In his evidence to the Napier Commission Kenneth Macdonald boasts that:
“There was no such thing as lobster fishing. I happen to be an agent of the first company that started for sending the lobsters to London.”
I thought I'd look to see what the census records have to tell us regarding his claim by researching those who gave their occupation as 'Lobster Fisher' from 1841-1901:
1851 – Kenneth Macdonald, 35, Factor's Clerk, Rodil, b. Applecross, Ross-shire
Donald Maclean, 30, ED21, b. Harris
1861 - Kenneth Macdonald, 43, Sheep Farmer, Big Borve, b. Applecross, Ross
John Martin, 30, Little Urgha, b. Harris
John Martin, 21, Little Urgha, b. Harris
Angus Mcdearmid, 29, Little Urgha (Visitor), b. Harris
Malcolm Kerr, 48, West Tarbert, b. Harris
Dougald Macdonald, 43, West Tarbert, b. Harris
Donald Kerr, East Tarbert, b. Harris
Donald Mcleod, 27, East Tarbert, b. Harris
Malcolm Shaw, 40, East Tarbert, b. Harris
Angus Shaw, 36, East Tarbert, b. Harris
BAYS & SOUTH (4)
Roderick Mclennan, 52, Direcleit, b. Harris
Donald Mckay, 29, Cregstore, b. Harris
Malcolm Morrison, 34, Struth, b. Harris
Alexander Mcleod, 22, Obe, b. Harris
John Mcleod, 22, Obe, b. Harris
1871 – Kenneth Macdonald, 54, Farmer, ED5, b. Applecross, Ross-shire
No Lobster Fishermen recorded (Fishers of Harris has numbers of ALL the Fishermen for that year)
1881 – Kenneth Macdonald, 64, Big Borve, Farmer and Factor, b. Applecross, Ross-shire
BAYS & SOUTH (5)
Kenneth Mcaskill, 32, ED5, b. Harris
Donald Mcaskill, 27, ED5, b. Harris
Lachlan Macdonald, 29, ED5, b. Harris
Christopher Morrison, 28, ED5, b. Harris
Hector Morrison, 23, ED5, b. Harris
1883 – Napier Commission
1891 – Kenneth Macdonald, 79, Farmer, Hamlets Scaristavore, b. Applecross
BAYS & SOUTH (3)
John Mcaskill, 23, Kyles Stockinish, b. Harris
Kenneth Mckinnon, 45, Kyles Stockinish, b. Harris
John Morrison, 20, Leac a Li, b. Harris
1901 – Kenneth Macdonald, not found...
BAYS & SOUTH (28)
Kenneth Macdonald may well have been single-handedly responsible for creating the Lobster Fishing on Harris, and presumably profiting nicely in his role as an agent, but if we look at the figures then there is plenty to consider.
Firstly, considering the years 1861, 1881 and 1891 we have a total of 22 Lobster Fisherman giving an average of a little over six such persons per year. In 1901 there were nearly four times that number.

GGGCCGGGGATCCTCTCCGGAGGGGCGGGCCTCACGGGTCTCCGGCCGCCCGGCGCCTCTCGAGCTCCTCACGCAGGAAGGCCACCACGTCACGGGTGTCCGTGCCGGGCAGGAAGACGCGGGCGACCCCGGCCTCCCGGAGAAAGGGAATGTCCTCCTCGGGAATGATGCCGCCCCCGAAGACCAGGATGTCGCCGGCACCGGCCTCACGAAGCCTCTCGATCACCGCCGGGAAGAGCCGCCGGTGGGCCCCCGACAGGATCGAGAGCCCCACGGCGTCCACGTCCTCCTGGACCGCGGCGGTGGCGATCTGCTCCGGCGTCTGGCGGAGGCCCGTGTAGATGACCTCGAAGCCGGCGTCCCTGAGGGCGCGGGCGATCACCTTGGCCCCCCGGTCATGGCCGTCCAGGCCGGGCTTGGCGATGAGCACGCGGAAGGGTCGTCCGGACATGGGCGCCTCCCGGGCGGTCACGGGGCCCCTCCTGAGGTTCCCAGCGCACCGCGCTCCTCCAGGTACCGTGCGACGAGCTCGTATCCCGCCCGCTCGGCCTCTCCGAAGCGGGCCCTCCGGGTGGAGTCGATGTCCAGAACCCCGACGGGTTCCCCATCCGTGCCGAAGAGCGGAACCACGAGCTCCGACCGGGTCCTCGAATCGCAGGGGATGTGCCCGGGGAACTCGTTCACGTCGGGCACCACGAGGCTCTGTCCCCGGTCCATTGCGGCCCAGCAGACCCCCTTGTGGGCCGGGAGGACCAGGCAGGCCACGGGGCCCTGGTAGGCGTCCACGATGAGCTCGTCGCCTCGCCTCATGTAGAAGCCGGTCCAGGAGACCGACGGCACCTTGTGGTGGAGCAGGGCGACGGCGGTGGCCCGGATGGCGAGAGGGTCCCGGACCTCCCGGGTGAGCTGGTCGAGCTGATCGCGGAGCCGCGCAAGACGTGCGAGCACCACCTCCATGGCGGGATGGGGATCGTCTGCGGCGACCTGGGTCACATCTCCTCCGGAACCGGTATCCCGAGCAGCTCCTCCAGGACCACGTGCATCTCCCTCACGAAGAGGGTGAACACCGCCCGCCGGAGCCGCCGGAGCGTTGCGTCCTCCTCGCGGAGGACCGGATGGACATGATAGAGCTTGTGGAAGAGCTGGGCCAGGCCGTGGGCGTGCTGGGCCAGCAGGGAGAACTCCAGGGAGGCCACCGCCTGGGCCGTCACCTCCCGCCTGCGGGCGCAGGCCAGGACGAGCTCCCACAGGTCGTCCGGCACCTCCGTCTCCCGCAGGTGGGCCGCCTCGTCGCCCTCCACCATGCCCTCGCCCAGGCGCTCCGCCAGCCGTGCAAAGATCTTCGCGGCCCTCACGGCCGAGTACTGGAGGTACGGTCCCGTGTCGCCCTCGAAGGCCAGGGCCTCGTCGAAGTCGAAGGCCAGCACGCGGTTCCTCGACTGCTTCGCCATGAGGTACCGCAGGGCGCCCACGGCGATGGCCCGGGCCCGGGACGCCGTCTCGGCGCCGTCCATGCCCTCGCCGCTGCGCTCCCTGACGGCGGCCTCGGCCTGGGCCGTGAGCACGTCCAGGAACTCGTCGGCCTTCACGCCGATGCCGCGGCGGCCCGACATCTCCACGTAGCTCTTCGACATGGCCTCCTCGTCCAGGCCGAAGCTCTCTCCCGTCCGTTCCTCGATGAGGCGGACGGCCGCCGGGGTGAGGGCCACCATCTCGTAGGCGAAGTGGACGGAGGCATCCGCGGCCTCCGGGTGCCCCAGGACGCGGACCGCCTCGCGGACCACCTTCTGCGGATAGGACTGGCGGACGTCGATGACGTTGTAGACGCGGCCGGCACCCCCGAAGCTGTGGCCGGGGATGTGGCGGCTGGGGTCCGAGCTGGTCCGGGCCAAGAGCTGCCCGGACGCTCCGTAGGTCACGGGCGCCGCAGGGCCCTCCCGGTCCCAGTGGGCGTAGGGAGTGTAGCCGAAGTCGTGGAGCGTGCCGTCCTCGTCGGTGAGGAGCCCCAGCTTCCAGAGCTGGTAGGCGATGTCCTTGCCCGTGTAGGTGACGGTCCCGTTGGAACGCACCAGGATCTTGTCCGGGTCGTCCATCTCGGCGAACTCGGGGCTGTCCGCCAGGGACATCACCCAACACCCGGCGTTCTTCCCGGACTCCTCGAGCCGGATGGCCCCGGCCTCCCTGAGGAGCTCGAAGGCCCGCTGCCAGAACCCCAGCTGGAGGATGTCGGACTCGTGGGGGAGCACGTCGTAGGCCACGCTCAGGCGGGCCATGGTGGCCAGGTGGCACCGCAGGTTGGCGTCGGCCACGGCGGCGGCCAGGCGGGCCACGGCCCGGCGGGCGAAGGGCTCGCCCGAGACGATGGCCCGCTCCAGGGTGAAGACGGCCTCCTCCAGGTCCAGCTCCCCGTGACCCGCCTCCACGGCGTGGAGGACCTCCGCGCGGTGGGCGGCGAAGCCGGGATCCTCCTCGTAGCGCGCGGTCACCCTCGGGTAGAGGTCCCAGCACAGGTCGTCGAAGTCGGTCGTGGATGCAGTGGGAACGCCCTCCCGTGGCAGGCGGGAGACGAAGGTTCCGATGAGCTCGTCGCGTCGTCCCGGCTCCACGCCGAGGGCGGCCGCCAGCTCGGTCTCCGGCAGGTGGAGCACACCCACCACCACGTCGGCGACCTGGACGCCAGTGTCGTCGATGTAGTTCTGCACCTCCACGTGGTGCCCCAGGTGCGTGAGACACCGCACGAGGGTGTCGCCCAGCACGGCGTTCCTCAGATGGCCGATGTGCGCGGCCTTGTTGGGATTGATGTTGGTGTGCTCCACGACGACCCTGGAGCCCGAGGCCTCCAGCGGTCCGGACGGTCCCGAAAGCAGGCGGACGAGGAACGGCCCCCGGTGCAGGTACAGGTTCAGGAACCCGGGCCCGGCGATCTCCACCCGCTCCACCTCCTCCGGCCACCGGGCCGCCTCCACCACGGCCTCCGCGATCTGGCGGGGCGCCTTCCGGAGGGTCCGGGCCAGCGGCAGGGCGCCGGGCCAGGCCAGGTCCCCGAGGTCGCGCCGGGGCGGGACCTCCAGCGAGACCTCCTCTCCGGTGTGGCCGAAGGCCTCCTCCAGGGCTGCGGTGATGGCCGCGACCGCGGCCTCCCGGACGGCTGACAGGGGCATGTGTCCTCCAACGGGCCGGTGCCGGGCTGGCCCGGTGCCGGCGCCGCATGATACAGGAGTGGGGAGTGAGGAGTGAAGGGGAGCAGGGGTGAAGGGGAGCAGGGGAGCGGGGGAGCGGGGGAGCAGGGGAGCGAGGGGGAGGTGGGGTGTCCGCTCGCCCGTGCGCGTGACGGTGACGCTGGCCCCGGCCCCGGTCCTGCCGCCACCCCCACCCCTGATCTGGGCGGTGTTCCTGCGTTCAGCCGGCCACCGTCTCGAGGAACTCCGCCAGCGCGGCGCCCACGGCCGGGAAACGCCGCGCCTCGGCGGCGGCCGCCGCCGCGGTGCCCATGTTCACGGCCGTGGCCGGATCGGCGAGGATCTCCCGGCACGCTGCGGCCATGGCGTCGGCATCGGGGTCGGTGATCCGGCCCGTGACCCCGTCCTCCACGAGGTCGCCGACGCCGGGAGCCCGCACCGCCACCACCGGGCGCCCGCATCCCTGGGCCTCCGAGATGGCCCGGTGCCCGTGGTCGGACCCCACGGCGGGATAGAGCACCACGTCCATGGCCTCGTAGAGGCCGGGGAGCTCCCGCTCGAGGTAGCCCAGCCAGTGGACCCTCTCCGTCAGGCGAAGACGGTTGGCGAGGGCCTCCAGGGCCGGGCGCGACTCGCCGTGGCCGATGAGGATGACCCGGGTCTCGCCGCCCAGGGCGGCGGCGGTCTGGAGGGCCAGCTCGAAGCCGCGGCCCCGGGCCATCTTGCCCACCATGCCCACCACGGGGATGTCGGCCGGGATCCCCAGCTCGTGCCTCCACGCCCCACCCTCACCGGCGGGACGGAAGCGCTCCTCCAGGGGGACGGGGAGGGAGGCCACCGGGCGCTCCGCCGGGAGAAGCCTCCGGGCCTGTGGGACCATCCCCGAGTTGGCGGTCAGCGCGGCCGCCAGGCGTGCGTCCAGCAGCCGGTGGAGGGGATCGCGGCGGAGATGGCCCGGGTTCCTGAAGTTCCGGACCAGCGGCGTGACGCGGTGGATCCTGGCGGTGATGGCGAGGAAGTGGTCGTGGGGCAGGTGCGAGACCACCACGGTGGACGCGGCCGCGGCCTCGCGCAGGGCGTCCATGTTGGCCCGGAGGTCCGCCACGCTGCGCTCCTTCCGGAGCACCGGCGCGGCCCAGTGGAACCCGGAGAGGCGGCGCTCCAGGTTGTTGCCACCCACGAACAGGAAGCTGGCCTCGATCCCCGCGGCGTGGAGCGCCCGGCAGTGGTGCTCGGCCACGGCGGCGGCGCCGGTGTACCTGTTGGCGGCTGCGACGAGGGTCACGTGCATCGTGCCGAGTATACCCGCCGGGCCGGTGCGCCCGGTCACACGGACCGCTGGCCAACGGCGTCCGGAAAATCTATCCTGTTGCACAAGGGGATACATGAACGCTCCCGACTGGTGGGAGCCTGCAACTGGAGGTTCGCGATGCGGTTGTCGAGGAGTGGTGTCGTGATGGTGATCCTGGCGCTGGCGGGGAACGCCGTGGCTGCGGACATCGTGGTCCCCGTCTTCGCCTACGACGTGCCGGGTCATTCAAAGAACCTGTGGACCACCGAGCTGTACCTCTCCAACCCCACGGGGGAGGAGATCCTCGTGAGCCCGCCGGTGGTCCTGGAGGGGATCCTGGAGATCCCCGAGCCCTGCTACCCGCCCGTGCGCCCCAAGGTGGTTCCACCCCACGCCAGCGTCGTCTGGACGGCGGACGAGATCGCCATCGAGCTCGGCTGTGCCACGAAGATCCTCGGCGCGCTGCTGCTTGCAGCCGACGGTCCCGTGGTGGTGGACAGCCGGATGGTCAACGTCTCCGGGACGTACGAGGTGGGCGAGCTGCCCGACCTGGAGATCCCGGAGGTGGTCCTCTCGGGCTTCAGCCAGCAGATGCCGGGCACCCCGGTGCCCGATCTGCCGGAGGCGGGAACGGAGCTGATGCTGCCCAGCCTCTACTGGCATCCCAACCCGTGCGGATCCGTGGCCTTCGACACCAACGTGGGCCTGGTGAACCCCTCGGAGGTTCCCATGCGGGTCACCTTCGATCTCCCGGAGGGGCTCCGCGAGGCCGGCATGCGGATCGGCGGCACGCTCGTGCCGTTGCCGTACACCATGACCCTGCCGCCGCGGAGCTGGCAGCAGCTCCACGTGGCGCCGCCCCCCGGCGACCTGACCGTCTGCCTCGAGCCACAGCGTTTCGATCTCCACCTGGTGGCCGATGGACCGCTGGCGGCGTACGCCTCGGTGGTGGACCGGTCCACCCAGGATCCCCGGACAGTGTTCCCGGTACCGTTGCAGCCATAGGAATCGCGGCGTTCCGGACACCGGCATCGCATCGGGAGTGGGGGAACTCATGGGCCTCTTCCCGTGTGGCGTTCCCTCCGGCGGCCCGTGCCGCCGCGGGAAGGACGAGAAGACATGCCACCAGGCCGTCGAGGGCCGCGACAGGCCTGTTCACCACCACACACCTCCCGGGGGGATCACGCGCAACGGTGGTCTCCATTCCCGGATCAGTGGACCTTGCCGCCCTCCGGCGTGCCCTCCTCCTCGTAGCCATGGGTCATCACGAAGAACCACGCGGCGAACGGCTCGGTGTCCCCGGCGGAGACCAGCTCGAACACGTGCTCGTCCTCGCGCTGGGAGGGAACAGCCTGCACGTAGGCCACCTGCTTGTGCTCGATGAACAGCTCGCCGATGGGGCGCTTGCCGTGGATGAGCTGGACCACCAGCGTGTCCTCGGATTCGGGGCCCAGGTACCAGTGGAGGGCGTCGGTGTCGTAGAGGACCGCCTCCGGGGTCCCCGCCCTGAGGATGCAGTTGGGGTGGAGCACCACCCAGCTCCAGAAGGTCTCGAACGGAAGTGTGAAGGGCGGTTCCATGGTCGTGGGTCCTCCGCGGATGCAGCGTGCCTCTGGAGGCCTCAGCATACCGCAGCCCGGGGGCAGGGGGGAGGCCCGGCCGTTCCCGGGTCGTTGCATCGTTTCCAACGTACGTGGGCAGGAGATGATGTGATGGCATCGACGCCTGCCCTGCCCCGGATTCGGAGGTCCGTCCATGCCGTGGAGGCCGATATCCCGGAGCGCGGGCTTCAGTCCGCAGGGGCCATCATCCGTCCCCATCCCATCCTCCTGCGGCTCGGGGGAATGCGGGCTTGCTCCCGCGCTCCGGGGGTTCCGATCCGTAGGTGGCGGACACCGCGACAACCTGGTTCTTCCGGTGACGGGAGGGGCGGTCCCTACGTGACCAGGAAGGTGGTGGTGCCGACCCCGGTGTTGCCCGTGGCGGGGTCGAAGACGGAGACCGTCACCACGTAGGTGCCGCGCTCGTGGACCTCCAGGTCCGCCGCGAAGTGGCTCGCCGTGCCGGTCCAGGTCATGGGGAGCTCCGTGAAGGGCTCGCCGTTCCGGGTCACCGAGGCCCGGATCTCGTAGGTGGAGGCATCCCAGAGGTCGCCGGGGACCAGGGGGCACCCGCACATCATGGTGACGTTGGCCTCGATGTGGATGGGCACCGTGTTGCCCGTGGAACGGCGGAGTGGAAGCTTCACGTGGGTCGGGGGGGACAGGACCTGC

Secondly, if we take 1861 then we see that there were 14 Lobster Fishermen which is still only half the number in 1901.
The significance? Well, by 1901 Kenneth Macdonald was gone yet the Lobster Fishing appears to have gained hugely in popularity amongst those risking their lives in its pursuit. For Macdonald to have the cheek in 1883 to talk of that industry as if it was playing a significant part in alleviating the poverty that he himself had inflicted upon the populace in attempting to assuage his endless appetite for land upon which to graze his sheep, when in fact just two years earlier there had been but a handful of Lobster Fishermen in the whole of Harris, leaves a disgusting taste in one's mouth far-removed from that of the fruits of those brave fishermens' labour...
Fàilte! (Welcome!)This blog is the result of my ongoing research into the people, places and events that have shaped the Western Isles of Scotland and, in particular, the 'Siamese-twins' of Harris and Lewis.
My interest stems from the fact that my Grandfather was a Stornowegian and, until about four years ago, that was the sum total of my knowledge, both of him and of the land of his birth.
I cannot guarantee the accuracy of everything that I have written (not least because parts are, perhaps, pioneering) but I have done my best to check for any errors.
My family mainly lived along the shore of the Sound of Harris, from An-t-Ob and Srannda to Roghadal, but one family 'moved' to Direcleit in the Baighs...
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